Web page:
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I bought a gun

Published April 22, 2007


Two days after the worst shooting in American history, I took possession of my first gun, a 9mm Taurus that holds a baker's dozen of bullets and weighs just over a pound. This weekend, my gun-owning neighbors and I went to the shooting range to practice.

I don't like guns. But I feel I need one. Before buying my first house in St. Petersburg, I had never feared for my safety.

Growing up in Chicago and St. Louis, I had many close associates who had been the victims of crimes, some serious. But I can't name a single person I knew who owned a handgun. Period.

I trusted my street smarts to handle most situations and the police to handle the rest.

* * *

I am young, age 25. To afford my first home, I bought a house west of Tropicana Field in Palmetto Park, which I knew had its share of crime. To stretch my pennies, I decided that despite knowing the neighborhood wasn't secure I could wait several months to install an expensive security alarm.

Not even two months later, my home was burglarized while I was at work. My roommate who worked nights was home sleeping.

The robbers took nearly everything of value from my home, down to rum from my freezer and a case of beer left over from my housewarming party just the weekend before.

Then they tried to enter my roommate's bedroom. Luckily, he'd locked the door before going to bed. When the door knob jiggled he assumed it was me wanting to talk about his dirty dishes or late rent. He called my name and the burglars fled. What would have happened if they had opened that door?

That question bounced around my brain until the police came.

* * *

Within months, I was reeling from another incident. Good friends of mine - a real estate agent who coordinates the neighborhood crime watch and his partner - woke one night to chunks of concrete being hurled through their kitchen window. Panicked, the real estate agent, another reluctant gun owner, emptied his 9mm into his back yard and garage. No one was hit, but the assailants who had jumped his fence, fled.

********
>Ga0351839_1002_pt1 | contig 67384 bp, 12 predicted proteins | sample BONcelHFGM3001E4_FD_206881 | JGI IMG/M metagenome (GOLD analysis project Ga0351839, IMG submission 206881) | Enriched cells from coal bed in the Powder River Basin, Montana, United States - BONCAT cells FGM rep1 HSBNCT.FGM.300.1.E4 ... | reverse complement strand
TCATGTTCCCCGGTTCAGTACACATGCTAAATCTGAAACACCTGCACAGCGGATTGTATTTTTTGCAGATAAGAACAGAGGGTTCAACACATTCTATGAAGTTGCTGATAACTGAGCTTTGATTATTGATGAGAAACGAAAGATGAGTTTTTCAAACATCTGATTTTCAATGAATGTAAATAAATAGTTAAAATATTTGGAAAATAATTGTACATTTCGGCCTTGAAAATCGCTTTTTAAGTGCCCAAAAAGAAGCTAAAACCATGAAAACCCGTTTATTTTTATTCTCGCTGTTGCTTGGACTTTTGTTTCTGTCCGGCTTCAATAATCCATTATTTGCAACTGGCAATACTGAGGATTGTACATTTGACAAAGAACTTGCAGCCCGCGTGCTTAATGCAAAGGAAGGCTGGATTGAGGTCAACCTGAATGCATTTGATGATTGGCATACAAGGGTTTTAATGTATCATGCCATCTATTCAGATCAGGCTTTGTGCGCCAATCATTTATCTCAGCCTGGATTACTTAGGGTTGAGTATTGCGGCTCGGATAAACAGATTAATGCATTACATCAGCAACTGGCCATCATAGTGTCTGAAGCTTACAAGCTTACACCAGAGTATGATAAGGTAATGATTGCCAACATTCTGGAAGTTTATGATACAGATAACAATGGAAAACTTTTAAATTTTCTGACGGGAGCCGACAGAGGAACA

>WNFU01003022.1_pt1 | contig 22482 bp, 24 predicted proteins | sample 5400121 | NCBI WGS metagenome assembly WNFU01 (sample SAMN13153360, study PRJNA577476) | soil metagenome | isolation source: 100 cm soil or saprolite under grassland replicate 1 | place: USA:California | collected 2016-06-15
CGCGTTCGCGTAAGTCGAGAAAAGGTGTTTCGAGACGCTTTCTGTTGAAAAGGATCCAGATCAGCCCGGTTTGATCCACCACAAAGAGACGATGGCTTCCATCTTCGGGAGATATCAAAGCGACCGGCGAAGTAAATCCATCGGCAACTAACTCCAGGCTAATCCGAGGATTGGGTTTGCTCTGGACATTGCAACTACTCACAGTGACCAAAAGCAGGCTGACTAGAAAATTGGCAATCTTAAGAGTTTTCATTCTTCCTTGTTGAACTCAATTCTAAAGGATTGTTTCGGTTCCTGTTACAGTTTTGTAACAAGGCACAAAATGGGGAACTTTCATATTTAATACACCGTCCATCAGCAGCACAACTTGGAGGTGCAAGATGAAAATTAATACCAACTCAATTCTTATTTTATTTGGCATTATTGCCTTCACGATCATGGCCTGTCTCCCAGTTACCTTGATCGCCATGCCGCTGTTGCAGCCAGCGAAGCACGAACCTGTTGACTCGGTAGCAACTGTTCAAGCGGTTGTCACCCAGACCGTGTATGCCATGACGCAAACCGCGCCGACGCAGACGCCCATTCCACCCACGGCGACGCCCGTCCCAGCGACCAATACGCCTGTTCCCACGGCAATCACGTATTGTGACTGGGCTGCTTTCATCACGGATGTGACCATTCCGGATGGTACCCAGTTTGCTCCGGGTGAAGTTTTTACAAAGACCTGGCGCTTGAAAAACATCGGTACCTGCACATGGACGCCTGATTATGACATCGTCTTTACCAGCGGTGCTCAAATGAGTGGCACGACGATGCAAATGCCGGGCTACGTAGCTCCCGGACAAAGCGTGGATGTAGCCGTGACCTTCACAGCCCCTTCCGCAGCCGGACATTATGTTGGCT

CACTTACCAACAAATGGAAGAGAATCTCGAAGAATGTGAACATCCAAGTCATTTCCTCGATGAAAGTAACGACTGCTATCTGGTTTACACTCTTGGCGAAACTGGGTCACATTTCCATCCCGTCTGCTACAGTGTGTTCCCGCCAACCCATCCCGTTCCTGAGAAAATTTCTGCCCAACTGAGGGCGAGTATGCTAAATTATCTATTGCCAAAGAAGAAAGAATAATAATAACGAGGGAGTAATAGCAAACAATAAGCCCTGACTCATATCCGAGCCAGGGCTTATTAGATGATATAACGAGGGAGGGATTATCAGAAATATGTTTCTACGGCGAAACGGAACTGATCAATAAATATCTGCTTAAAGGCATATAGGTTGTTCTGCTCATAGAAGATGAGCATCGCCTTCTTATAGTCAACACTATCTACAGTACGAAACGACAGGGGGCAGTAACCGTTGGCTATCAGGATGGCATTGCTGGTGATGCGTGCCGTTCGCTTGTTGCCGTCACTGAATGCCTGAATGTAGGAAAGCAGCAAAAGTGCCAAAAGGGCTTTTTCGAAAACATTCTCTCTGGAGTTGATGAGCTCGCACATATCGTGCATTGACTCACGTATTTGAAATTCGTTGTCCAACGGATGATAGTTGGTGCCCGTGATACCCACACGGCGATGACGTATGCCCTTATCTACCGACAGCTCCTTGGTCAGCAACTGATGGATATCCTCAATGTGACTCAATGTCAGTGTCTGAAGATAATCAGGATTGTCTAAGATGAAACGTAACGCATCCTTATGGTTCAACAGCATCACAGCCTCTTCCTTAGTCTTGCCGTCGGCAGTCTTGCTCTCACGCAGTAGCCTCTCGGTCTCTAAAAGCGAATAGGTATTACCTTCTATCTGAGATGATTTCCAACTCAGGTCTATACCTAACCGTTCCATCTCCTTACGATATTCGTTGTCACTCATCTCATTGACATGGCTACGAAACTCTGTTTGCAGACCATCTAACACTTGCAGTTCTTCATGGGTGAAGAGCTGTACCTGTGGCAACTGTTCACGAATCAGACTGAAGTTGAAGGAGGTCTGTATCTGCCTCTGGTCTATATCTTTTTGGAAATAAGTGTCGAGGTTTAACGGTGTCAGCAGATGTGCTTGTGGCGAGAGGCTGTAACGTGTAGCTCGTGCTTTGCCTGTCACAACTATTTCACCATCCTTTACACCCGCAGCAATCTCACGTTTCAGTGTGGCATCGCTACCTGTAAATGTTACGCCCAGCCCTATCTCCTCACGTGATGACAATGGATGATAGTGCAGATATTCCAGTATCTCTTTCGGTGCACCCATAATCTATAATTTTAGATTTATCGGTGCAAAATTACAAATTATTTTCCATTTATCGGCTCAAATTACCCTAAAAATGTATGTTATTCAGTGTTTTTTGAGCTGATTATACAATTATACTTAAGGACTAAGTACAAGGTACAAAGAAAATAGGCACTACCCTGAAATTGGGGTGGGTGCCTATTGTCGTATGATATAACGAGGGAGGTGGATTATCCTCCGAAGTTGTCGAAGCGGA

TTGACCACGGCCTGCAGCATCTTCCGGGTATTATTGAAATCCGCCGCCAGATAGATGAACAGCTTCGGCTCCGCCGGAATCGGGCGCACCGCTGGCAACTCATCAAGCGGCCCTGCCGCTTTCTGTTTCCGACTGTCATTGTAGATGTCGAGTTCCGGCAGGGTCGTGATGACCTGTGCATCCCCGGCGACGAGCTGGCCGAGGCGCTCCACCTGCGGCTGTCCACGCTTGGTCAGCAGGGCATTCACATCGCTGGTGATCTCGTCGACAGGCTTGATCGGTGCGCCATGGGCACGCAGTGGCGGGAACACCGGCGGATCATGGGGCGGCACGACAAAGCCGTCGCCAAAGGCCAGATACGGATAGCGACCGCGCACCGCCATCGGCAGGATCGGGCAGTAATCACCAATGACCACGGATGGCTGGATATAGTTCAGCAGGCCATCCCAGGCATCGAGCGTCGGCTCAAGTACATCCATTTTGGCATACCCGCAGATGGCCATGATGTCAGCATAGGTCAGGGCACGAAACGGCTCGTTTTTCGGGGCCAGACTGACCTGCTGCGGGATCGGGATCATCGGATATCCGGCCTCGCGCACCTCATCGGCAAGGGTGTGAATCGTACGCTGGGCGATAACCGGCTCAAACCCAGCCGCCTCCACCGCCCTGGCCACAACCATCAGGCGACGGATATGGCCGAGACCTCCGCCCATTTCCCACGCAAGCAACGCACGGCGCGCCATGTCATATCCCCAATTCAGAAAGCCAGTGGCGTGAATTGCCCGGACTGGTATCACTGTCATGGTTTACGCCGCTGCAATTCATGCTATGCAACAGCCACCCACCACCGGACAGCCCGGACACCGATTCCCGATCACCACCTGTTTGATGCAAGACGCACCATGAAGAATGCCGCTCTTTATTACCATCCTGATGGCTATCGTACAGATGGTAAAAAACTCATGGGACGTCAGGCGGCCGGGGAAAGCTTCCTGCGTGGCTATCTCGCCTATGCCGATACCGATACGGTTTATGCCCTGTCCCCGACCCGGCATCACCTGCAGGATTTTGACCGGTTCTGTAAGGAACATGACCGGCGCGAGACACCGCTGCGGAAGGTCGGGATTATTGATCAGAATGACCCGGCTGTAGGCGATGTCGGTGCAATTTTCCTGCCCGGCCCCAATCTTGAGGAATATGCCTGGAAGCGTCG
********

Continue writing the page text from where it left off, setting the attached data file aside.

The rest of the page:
Another neighbor - also a crime watch coordinator - had his house firebombed. We were caught in a neighborhood battle between drug dealers and people who wanted to clean up the neighborhood.

I invited our community police officer to my house to discuss what additional security precautions to take. He said that after the burglary, I had really made all of the reasonable changes, including installing a security system and changing my door and window locks. He encouraged me to buy a gun.

I have very little experience with guns. My grandfather, a veteran of World War II, took pride in teaching my brother and me, his only two grandsons, some marksmanship.

When we visited him at his Wisconsin cottage with its long hallway, he'd line up cereal boxes several deep and draw a target on the last box. We'd shoot a BB gun from the other end of the hallway. When we got slightly older, he took us to an outdoor range and coached us with a .22-caliber rifle.

But the destructive appeal to a teenage boy of shooting soda cans off tree stumps long ago waned. I would have been content never to shoot a gun again. My brain knew that statistically, a gun in the home is more likely to kill a family member than an intruder. And even in the hands of a well-intentioned citizen, a gun can be stolen and used to commit another crime. The fewer guns on the street, the safer we'd all be.

So instead, I improved the lighting around my home so that it was lit like a night game at a minor-league baseball stadium and I adopted a black dog - 97 pounds of muscle and a bit intimidating. I got involved in our crime watch, started aggressively calling in suspicious activity into the police nonemergency line.